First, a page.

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In 2007, a school bus transporting students to a technical school in Huntsville, Alabama, skidded off an interstate highway on-ramp and plunged 20 feet (6 m) to the pavement below. Four students were killed, and dozens more were injured. This tragic accident rekindled a national debate on whether or not seatbelts should be mandatory on school buses. The families of the deceased students have pursued legal action against the school system, the bus driver and one of the major manufacturers of buses worldwide. The short answers to why they are not mandated on school buses are safety issues, economics, and liability.
The US National Highway Transportation Administration (NHTSA), one of the most influential government agencies when it comes to public safety on roadways, has stated that current school buses are among the safest forms of transportation available. After studying the results of crashes involving these buses, the NHTSA stated that there was no compelling reason to believe the use of seatbelts should be federally mandated. Most accidents were either frontal or rear collisions, which means that passengers were protected by a safety feature called compartmentalization.
Compartmentalization, a concept seen frequently on commercial airplanes, involves seating passengers in rows of padded seats with cushioned backs. The belief is that during frontal or rear impact, the most common types of wrecks involving school buses, passengers would either be pushed back into their seats or thrown forward into the padded backs of the row ahead. The use of seatbelts might require stiffer seats, which would negate the theory of compartmentalization. It is also feared that some students would receive internal injuries from the belts through a process called submarining, the tendency for a body to slide downwards during impact.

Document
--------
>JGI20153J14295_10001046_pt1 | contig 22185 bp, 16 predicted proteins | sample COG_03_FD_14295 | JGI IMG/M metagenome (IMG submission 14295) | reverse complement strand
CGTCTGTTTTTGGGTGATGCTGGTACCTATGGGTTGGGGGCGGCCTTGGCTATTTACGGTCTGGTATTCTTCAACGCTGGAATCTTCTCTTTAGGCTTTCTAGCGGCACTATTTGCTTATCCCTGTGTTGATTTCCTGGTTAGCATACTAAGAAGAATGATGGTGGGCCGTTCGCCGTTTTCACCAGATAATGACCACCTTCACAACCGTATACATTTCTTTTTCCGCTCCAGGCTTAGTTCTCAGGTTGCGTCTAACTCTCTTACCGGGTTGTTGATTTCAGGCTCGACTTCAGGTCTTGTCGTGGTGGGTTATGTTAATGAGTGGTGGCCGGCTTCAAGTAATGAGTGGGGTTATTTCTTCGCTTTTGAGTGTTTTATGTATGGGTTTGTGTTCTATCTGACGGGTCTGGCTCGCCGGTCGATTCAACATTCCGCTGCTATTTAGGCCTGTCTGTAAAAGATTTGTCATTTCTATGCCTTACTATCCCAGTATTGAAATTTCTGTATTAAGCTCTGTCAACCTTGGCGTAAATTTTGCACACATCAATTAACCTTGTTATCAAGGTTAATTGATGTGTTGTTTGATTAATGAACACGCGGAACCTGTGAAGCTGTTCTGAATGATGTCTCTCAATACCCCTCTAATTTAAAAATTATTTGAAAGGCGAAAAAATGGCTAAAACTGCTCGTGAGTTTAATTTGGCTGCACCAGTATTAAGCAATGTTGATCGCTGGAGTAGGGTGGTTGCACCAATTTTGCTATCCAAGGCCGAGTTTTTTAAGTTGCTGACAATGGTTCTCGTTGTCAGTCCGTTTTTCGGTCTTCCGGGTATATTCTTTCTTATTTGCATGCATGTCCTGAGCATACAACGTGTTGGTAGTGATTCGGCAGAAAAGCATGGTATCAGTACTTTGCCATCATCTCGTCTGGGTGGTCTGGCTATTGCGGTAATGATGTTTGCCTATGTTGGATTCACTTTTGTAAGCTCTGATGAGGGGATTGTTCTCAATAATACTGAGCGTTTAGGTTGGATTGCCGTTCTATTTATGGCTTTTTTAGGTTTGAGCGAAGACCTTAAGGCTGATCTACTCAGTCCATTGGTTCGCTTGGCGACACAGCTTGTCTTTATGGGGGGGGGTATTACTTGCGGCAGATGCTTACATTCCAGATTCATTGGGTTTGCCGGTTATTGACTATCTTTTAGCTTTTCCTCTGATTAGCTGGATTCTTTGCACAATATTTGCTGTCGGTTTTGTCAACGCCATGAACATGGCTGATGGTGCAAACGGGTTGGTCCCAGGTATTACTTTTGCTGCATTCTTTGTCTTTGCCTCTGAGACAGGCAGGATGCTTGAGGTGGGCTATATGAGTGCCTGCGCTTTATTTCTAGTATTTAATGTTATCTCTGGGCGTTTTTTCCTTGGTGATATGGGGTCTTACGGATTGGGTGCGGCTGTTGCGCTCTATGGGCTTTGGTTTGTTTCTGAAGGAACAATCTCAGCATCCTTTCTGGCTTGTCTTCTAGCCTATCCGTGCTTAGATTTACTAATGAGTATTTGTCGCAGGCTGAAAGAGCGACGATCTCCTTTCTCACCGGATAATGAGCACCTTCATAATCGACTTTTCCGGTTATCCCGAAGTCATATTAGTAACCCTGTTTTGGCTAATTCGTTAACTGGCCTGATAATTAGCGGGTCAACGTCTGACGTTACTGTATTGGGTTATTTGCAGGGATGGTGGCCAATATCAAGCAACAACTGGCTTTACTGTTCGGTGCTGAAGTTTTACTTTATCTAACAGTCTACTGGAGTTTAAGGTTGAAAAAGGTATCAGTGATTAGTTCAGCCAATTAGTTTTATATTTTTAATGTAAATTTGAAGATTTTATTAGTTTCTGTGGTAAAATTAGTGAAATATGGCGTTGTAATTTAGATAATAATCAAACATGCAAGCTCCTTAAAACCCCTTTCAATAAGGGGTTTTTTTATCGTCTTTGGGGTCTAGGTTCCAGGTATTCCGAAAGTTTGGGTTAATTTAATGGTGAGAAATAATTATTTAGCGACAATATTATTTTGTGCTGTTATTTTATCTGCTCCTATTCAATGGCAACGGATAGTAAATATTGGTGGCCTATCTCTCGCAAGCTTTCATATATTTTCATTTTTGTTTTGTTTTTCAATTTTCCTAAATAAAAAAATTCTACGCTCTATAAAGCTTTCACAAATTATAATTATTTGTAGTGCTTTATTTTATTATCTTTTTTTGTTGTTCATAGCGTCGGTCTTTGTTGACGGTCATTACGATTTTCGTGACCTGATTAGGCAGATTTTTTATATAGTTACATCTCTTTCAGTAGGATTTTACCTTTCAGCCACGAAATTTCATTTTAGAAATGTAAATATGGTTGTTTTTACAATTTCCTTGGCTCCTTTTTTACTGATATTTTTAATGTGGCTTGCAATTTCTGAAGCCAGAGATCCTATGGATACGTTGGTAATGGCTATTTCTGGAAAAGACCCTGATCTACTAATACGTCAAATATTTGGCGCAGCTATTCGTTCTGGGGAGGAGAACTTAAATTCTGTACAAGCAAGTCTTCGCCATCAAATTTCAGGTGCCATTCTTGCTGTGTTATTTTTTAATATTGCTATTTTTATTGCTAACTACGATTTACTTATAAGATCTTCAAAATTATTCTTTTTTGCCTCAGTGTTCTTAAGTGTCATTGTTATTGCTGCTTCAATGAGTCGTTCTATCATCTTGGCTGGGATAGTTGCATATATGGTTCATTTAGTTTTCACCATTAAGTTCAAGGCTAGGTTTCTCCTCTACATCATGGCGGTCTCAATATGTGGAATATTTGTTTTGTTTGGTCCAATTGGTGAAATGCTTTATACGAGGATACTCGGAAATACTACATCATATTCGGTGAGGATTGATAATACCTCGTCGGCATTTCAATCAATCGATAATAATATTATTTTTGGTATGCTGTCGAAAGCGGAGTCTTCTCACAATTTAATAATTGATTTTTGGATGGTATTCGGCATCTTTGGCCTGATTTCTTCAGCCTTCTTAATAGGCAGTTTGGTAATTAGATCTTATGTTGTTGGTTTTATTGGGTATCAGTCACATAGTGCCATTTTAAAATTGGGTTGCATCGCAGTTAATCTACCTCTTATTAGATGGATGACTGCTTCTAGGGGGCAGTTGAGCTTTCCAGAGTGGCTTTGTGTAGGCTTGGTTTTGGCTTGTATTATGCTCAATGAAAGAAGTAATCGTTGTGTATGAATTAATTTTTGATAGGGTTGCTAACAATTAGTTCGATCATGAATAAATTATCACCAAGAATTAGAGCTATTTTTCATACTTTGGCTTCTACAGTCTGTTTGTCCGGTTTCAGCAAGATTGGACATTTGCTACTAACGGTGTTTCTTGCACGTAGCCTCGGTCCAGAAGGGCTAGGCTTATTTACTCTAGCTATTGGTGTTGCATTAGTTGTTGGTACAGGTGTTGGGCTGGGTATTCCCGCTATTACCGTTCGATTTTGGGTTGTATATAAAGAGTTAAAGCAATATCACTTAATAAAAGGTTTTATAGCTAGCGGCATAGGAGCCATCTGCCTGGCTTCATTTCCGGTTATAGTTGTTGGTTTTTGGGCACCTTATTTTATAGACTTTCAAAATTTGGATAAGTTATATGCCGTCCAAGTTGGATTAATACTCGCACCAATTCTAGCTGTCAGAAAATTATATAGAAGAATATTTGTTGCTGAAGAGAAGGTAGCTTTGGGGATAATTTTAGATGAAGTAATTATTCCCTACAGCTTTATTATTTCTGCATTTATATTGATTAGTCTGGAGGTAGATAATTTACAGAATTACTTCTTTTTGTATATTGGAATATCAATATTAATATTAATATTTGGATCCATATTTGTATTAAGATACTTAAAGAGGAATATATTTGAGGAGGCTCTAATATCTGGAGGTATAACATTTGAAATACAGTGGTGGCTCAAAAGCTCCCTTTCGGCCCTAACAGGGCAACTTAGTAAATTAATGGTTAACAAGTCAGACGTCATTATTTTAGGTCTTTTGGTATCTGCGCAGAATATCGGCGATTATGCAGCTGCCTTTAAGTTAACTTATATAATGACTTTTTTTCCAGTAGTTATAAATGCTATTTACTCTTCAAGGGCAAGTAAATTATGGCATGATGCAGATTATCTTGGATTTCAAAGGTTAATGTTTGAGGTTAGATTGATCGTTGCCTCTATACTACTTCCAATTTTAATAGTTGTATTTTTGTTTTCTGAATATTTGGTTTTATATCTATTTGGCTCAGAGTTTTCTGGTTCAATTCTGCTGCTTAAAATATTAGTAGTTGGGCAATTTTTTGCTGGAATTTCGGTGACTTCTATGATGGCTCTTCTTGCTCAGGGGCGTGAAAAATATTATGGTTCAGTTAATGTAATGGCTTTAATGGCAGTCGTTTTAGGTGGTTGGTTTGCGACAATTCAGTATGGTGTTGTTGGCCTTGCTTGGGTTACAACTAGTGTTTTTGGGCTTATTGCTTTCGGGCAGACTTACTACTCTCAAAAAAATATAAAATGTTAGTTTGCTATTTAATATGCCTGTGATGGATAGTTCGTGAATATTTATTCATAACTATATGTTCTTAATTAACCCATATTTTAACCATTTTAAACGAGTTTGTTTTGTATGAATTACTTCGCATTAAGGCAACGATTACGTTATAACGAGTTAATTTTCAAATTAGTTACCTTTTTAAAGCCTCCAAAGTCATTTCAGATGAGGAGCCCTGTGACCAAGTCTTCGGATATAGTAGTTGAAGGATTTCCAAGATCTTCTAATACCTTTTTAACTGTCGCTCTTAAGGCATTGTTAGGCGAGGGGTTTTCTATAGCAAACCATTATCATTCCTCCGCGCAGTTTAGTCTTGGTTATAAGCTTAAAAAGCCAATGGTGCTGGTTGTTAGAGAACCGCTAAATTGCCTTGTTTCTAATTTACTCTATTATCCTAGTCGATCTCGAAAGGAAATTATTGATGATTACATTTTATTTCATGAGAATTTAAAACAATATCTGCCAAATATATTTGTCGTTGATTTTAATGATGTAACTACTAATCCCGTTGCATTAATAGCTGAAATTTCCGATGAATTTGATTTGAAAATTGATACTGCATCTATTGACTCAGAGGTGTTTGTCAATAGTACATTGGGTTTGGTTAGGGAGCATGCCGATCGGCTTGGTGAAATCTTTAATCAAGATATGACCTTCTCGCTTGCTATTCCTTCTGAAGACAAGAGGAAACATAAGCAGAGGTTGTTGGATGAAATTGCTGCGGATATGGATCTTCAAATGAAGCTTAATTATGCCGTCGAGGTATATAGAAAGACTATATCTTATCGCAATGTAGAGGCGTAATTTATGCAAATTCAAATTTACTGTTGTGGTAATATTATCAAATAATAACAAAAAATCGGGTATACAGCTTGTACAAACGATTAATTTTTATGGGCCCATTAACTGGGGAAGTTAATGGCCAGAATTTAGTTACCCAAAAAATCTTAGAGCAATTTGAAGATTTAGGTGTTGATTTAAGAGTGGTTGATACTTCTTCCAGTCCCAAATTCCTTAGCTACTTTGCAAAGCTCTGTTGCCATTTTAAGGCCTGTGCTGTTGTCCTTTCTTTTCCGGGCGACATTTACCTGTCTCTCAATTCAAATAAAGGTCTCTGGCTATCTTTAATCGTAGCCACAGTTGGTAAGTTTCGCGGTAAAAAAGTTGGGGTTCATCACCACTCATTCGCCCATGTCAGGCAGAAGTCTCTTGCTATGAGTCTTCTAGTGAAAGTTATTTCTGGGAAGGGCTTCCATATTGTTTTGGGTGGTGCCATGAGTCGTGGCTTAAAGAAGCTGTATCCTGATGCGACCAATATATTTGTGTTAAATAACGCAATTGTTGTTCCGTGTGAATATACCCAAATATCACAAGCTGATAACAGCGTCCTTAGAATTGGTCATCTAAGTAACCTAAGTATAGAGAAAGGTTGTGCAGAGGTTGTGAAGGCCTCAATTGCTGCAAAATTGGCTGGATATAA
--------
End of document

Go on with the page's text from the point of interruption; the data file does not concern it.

Seatbelts could also hamper rescue or evacuation efforts, as adults or older students may have to spend precious minutes unbuckling young or disoriented passengers. Unruly students could also use the heavy buckles as makeshift weapons, creating even more of a safety hazard. There is also the argument that seatbelts would only protect passengers during unusual events, such as roll-overs or flips, not other possible accidents such as fires or submersion. Considering the expense of retrofitting current school buses or replacing entire fleets with approved seat belt systems, the benefits do not currently outweigh the liabilities.
One problem many school systems face with the prospect of mandatory seat belt use on school buses is compliance. The bus driver already has a significant amount of responsibility, so schools would have to hire additional monitors to ride on all the buses. In light of sexual misconduct concerns, both male and female monitors would have to be hired in order to avoid any allegations of impropriety. Besides the added expense of hiring qualified monitors, there would also be a question of liability if even one student removed his or her belt and became injured as a result.
Retrofitting current school buses can also be an expensive and controversial process for school systems. There are few guarantees that retrofitted belt systems would not fail under certain circumstances. There are also very few standards in place for seat belt systems installed by manufacturers of school buses. The handful of states which have instituted seat belt mandates for school buses have not reported many incidents in which their use was clearly an advantage over compartmentalization. While it may seem counter-intuitive to mandate seat belt use for automobiles but not for buses, there are some differences between the two modes of transportation that require different approaches to passenger safety.